This could gain increased significance as we approach November 2020, especially if we see the Trump administration making foreign policy decisions favoring the countries alleged to have offered election assistance in 2016, including Russia, UAE, Saudi Arabia, Israel, and Turkey. Or if we see favorable policies directed at the countries who we believe support his reelection in 2020, which reportedly includes China, and almost certainly includes the aforementioned countries. Is our foreign policy being "sold" to help increase Trump's reelection chances? That is, after all, what impeachment was about: Trump withholding aid to Ukraine, an ally, to the benefit of Russia, an enemy, to improve his reelection odds. If the thesis of Bolton's book is that Trump's modus operandi is to make foreign policy decisions to benefit himself above anything else, that thesis appears to be corroborated by a great deal of public information.
More broadly, the Barr-Bolton dispute demonstrates the consequences of the damage that Barr and Trump have already done to the rule of law. Anyone who recognizes the ways Bill Barr uses the DOJ as cover to act as Trump's personal attorney is likely to think Barr's lawsuit is simply doing more of the same by claiming the NSC needs "more time" to review Bolton's book for classified information. Trump and his associates have time and again used dubious claims of "executive privilege" and "absolute immunity" to avoid dissemination of information that is politically harmful to him -- why wouldn't they claim Bolton's book risks publishing classified information in order to delay or prevent its release?
To be clear, when a former high-level official wants to disclose potentially sensitive information, especially for strictly personal gain, I expect that most of us want the government to have some input as to the dissemination of any material potentially considered as classified. But we also want to be confident that the government is being honest about the review process, and what it considers to be classified. There is simply no reason for anyone to believe Trump or Barr when it comes to the dissemination of Bolton's book. So Barr's use of the DOJ as nothing more than a political weapon has caused irreparable damage to the institution, and therefore, to the rule of law, because it has lost credibility in the eyes of the American public -- at least, to an increasing majority of us.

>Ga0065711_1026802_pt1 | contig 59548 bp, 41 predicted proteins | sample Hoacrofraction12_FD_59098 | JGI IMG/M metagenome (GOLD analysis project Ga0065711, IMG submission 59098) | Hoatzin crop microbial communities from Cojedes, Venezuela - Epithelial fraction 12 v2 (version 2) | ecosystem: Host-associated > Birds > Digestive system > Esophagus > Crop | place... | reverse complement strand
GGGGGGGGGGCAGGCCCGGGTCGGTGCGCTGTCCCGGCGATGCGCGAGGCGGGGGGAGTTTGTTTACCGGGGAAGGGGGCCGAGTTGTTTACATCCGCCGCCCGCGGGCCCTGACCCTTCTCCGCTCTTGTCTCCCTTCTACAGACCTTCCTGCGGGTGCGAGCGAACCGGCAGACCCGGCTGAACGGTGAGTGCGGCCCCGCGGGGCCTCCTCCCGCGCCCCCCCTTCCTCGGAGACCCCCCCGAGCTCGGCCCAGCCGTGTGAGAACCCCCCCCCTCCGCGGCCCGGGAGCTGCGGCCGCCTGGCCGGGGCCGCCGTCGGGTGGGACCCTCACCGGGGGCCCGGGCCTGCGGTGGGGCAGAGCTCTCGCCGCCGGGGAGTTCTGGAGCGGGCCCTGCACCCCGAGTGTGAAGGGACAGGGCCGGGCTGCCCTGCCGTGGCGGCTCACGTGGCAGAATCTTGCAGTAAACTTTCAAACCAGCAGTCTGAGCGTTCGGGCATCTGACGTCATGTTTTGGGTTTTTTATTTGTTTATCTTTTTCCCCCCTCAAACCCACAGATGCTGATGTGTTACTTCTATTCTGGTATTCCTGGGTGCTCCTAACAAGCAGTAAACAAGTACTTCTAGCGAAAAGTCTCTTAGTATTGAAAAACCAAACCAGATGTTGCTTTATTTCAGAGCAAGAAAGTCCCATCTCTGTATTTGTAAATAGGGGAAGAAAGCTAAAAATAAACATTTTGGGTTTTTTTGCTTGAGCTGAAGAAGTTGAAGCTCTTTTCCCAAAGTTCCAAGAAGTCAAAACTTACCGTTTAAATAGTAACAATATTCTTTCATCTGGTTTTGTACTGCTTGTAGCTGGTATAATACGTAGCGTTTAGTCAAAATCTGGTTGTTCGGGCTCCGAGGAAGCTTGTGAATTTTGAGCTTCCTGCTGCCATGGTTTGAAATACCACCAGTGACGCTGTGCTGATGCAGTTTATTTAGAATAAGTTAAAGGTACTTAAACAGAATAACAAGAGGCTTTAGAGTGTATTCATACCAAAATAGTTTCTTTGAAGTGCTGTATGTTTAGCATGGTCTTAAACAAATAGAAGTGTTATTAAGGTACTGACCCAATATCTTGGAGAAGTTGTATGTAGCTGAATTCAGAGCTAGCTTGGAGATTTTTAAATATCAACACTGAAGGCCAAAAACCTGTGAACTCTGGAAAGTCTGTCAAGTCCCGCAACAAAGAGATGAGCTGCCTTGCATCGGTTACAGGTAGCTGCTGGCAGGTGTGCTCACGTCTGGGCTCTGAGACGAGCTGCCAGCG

My guess is that the next few weeks will resemble prior sagas involving former members of Trump's inner-circle who decide to flip on Trump. The anti-Trump crowd will favor Bolton's credibility over Trump/Barr's, which I believe more likely relate to the general distrust of Trump/Barr versus any particularly favorable views about Bolton. The pro-Trump crowd will favor Trump/Barr's credibility, and will point out the irony of leftists believing Bolton -- someone the left historically despises. And I suspect that a majority of people would agree that Bolton looks slimy for promoting his book instead of speaking up at a crucial moment in history.
It is hard to analyze the Barr suit from a legal standpoint, because at the end of the day, the framing of the case boils down to credibility. If you believe Trump/Barr, then you likely view the DOJ suit against Bolton as an important attempt to protect our national security interests. If you don't believe Trump/Barr and view the suit as a pretext for political cover, then you likely think it's a "prior restraint" in violation of the 1st Amendment.
With all of that in mind, I don't give the DOJ suit much of a chance to stop the Bolton book from coming out, and even if there's a delay, I expect it will be out before the election. I hope it comes out, assuming I am correct that the "classified information" dispute is just another Bill Barr Special. I won't be buying it either way, but I certainly want to know what else Trump and Barr so badly don't want us to know about.